First Task for John Szefc: Fix the Pitching

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New Virginia Tech head baseball coach John Szefc takes over a program that has gone steadily downhill since hosting an NCAA Regional in 2013. The good news is that the Hokies will be opening their renovated stadium next February. The new facilities will help recruiting, and will boost interest in the program. With Whit Babcock, a baseball guy, at the helm, Virginia Tech is a good job now.

Szefc has his work cut out for him. Virginia Tech went just 90-126-1 over the last four seasons, with a 37-82 mark in ACC play. The Hokies finished in last place in the Coastal Division for three of the past four seasons. A change was needed, and though it won’t be an overnight fix, the program is now headed in the right direction.

Though Szefc has a background in hitting rather than pitching, the #1 thing he’ll have to fix is Virginia Tech’s pitching staff. Here is Tech’s team ERA in recent years…

2010: 4.76
2011: 4.57
2012: 4.16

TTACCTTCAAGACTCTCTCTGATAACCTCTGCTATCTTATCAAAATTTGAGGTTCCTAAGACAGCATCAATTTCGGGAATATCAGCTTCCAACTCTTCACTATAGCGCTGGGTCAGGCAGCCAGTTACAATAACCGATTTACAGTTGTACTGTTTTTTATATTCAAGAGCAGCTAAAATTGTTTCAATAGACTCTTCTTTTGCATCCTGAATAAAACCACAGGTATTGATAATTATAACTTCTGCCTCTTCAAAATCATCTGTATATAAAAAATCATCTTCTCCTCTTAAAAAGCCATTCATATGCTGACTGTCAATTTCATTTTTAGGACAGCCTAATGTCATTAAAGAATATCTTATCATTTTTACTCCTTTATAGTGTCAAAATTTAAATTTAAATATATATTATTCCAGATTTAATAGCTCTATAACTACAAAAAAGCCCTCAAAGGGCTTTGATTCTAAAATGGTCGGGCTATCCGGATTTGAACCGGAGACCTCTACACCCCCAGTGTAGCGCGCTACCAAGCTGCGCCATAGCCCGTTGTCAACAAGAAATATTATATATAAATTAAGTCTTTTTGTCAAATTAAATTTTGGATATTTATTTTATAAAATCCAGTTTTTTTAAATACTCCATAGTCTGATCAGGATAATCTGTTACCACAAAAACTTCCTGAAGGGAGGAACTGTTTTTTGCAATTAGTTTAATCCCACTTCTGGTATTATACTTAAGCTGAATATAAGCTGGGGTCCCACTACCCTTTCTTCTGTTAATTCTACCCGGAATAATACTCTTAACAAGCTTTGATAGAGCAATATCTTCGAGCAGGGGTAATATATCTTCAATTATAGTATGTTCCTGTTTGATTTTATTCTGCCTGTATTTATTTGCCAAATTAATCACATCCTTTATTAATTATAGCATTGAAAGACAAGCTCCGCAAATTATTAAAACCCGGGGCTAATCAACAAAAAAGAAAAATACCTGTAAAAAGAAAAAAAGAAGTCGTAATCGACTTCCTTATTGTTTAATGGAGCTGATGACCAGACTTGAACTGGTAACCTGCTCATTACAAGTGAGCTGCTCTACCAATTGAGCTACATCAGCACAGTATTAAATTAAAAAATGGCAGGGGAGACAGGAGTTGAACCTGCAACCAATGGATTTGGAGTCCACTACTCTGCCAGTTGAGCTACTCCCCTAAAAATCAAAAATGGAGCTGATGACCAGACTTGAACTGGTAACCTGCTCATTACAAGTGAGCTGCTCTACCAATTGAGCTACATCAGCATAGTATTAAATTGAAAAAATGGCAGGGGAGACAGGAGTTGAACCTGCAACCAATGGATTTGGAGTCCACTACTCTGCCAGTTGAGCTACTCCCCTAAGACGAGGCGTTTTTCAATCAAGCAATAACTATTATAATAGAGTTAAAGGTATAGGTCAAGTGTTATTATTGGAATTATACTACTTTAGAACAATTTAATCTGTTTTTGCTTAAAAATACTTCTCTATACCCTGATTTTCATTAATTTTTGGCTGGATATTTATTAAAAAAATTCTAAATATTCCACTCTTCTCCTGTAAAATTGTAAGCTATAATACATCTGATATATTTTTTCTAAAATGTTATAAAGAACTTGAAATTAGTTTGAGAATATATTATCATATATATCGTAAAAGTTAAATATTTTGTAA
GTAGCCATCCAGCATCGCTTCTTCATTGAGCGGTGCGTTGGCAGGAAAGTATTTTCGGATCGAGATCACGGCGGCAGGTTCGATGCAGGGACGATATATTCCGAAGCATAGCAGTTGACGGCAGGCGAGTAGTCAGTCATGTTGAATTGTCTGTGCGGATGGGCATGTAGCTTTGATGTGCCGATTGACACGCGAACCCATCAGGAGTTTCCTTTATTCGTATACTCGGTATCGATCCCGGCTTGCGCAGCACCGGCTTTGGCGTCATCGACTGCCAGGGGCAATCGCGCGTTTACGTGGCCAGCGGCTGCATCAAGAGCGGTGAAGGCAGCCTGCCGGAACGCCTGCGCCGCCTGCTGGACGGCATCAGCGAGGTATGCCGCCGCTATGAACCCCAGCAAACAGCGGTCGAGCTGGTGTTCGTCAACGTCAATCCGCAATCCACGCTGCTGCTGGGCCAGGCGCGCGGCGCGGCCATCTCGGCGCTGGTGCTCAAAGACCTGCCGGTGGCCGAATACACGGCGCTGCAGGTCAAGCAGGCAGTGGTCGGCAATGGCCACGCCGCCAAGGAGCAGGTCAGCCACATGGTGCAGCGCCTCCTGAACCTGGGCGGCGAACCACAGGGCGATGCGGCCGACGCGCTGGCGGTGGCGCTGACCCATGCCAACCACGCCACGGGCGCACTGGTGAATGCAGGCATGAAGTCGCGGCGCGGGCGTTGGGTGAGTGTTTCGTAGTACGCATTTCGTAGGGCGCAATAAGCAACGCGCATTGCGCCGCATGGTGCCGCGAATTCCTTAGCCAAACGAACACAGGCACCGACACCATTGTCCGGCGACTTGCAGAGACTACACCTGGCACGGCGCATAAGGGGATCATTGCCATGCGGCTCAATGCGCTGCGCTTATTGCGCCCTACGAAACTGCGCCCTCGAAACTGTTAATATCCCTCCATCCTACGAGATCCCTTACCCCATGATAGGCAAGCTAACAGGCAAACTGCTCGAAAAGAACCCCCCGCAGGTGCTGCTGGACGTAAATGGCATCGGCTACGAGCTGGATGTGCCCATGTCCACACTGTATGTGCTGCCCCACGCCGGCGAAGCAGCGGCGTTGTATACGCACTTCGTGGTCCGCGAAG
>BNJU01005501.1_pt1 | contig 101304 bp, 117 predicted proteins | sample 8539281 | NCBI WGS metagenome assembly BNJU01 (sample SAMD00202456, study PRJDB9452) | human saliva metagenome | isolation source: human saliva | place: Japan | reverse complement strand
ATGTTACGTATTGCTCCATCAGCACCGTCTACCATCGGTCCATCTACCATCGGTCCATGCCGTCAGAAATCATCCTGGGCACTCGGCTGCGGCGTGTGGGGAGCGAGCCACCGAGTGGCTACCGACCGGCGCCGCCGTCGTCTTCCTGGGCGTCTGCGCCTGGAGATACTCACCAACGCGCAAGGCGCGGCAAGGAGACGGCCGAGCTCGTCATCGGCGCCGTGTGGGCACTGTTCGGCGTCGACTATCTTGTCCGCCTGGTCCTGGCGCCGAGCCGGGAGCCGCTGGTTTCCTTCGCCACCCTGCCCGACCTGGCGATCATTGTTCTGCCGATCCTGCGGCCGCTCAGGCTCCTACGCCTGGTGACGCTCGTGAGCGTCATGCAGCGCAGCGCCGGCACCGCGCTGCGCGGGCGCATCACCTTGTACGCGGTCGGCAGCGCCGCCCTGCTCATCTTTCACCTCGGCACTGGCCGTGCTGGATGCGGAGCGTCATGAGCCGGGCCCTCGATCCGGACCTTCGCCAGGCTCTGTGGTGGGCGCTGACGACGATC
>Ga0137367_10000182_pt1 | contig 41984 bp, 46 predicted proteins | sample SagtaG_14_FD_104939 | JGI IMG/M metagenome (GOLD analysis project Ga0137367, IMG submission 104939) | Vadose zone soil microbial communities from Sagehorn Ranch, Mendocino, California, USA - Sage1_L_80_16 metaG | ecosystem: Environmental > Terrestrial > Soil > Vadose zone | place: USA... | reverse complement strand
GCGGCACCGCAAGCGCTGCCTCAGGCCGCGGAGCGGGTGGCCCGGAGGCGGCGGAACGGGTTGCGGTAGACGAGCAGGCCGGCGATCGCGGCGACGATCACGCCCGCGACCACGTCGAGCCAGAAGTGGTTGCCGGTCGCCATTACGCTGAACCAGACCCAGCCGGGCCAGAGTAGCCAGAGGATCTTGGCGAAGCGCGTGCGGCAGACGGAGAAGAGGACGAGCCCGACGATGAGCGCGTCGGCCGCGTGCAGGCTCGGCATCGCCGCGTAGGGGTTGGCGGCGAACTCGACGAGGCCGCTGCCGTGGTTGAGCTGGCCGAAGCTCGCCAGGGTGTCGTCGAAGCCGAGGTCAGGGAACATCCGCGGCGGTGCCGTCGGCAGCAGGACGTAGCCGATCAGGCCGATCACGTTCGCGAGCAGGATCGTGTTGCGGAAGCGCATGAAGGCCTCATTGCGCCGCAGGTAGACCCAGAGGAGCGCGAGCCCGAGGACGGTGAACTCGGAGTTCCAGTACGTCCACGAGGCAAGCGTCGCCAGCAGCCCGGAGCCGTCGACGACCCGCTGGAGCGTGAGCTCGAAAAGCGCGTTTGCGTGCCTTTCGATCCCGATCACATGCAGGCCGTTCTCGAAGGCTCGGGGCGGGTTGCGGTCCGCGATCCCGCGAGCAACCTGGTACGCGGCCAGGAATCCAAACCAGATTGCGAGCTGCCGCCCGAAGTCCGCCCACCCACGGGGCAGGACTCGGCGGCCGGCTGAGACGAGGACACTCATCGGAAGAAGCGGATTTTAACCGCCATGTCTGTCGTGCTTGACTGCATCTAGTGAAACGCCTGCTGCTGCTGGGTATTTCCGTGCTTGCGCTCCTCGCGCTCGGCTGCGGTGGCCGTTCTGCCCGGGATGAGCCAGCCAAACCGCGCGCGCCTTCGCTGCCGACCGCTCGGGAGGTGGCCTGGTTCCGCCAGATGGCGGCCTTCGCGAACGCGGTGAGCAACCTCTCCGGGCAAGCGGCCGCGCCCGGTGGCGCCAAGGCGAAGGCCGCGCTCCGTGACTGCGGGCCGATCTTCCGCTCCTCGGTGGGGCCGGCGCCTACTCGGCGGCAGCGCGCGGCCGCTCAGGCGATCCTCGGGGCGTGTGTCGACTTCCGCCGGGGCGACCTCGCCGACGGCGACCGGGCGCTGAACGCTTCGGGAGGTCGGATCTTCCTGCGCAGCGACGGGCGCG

2013: 4.22
2014: 5.19
2015: 5.14
2016: 6.49
2017: 5.82

Those ERAs from 2010 through 2013 are acceptable in Blacksburg. English Field at Union Park isn’t quite Coors Field, but it does have a higher altitude than any other ACC stadium by a wide margin, and it’s common for the wind to blow very hard out to left field during the spring. I was at one of the games in the UNC series this spring, and what I initially thought was a routine fly ball about 40-50 feet short of the wall turned into a home run. ERAs are going to be a bit higher in Blacksburg.

But the Hokies shouldn’t approach the ERA numbers they put up in Pat Mason’s four years as head coach. Those numbers are simply bad no matter how you slice it, especially the last two years. You can’t win games with that type of pitching.

Mason was the pitching coach from 2010-13, so I don’t think it necessarily has anything to do with his actual ability to coach pitchers. I think it’s more about program structure and creating an atmosphere that is conducive to good development. I just don’t feel like Tech developed pitchers properly after Mason became manager. Go back and look at Joe Mantiply’s year-by-year ERA…

2010: 5.62
2011: 4.36
2012: 3.53
2013: 2.85

Mantiply wasn’t the most talented pitcher on the roster, but he was a smart guy who was developed correctly, and he knew how to pitch. He’s had a cup of coffee in the majors, and now plays for the Yankees’ Triple-A affiliate in Scranton/Wilkes-Barre.

Compare that to the development of Packy Naughton, who showed real promise as a freshman in 2015. Here is his year-by-year ERA…